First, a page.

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16 April 2020 – Slovakia

Medved'ov Detention Centre Building, (David Ištok,,
Medved'ov Detention Centre Building, (David Ištok,,

Immigration detention in Slovakia has become an increasingly punitive measure, especially since the refugee crisis of 2015. Detention centres resemble prisons, with barred windows and uniformed policemen carrying truncheons. In cases of age disputes, unaccompanied children are considered adults during the assessment and are at risk of being detained alongside adults until bone tests prove otherwise. Families with children are frequently detained, sometimes for several months. Detainees must cover the costs of their detention, including food and transport. And non-custodial “alternatives” to detention may only be granted if the individual has accommodation and sufficient financial measures, which results in alternatives rarely being afforded.

The Covid-19 pandemic has thus appeared to have had little impact on these measures, even as the country has started recording Covid-19 cases in prisons. The first case was confirmed on 23 March 2020 in Bratislava, when an inmate was taken to the prison hospital in Trencin. Doctors subsequently requested that measures be taken immediately to avoid the spread of the virus in detention centres.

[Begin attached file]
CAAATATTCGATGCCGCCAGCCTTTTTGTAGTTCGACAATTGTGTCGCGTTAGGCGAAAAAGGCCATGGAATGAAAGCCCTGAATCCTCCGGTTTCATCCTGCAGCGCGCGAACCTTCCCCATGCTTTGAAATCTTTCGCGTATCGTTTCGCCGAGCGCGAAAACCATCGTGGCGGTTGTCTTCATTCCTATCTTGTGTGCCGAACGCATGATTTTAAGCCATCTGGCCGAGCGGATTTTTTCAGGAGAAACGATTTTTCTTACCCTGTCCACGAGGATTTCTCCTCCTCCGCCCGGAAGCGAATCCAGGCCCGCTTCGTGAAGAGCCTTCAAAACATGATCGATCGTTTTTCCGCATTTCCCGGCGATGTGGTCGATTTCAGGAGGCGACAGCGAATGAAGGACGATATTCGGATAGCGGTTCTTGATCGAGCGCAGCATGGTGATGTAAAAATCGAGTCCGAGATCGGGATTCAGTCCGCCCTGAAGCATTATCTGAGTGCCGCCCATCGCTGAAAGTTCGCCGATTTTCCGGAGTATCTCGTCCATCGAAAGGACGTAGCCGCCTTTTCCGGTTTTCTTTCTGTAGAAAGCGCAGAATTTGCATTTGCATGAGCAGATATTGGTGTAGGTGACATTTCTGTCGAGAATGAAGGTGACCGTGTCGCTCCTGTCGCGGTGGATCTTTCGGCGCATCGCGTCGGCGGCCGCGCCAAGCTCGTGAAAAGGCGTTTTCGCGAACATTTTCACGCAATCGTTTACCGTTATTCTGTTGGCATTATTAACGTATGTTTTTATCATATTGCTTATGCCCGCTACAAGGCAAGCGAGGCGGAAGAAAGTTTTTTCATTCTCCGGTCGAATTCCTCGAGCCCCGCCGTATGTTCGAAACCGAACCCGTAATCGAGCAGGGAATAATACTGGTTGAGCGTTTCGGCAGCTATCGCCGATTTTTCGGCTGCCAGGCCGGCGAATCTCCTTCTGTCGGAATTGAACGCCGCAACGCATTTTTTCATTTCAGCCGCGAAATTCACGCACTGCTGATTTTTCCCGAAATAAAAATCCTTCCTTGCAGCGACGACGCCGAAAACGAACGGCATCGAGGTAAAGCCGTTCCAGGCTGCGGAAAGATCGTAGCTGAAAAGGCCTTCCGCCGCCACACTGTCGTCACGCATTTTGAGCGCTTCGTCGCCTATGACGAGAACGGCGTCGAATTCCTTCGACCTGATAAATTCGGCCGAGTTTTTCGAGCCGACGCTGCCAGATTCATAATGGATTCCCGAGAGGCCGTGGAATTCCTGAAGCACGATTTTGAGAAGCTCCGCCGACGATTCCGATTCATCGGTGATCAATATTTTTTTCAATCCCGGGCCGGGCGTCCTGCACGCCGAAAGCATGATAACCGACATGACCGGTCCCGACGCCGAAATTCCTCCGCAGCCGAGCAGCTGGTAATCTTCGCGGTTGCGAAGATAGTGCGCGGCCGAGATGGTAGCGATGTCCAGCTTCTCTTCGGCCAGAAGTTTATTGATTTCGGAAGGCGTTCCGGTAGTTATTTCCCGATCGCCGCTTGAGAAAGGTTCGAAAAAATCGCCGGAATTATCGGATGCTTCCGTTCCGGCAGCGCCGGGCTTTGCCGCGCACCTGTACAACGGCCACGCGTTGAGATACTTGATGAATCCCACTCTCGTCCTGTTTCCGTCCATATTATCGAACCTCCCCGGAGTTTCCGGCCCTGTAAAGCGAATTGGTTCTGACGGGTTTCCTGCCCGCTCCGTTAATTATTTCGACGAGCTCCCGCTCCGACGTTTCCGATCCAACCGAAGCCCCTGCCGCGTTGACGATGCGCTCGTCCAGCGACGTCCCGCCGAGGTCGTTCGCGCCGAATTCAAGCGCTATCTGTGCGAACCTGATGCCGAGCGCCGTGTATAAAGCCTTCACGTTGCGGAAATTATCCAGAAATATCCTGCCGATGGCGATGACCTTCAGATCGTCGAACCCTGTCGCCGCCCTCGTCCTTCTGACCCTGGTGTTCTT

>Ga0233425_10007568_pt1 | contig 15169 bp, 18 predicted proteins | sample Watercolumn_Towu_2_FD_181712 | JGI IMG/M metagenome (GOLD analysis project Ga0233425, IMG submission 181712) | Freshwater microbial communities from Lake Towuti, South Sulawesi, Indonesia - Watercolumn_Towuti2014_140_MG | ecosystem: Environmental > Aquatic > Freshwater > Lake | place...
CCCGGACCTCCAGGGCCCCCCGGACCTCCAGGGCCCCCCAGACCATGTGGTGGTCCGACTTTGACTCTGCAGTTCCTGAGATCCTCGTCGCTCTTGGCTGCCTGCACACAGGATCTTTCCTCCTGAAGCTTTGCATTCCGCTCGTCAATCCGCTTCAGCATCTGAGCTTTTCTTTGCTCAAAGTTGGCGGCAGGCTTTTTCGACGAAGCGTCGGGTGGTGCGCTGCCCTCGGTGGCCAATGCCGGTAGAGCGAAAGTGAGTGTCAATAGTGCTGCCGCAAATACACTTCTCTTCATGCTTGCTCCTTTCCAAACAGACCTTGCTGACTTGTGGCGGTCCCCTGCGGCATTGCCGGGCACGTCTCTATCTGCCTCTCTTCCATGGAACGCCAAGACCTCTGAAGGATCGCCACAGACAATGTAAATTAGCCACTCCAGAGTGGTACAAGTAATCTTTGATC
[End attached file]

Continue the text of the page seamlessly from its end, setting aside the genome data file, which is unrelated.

The Slovak Government declared a state of emergency on 12 March and imposed a nationwide quarantine from 16 March. The government also implemented measures covering non-citizens and migrant communities including the adoption of an amendment to the Act on Residence of Aliens on 7 April 2020, which extends residence permits for two months after the revocation of the emergency situation. Those without granted residence are also now entitled to remain in Slovakia until one month after the revocation of the emergency situation. NGOs and international organisations have been providing information to migrants and refugees about the pandemic and about the new social distancing and quarantine rules. IOM in Slovakia has prepared information related to Covid-19 for migrants in English and Russian and NGOs such as Mareena and the Human Rights League are providing information and resources through their websites and social media pages.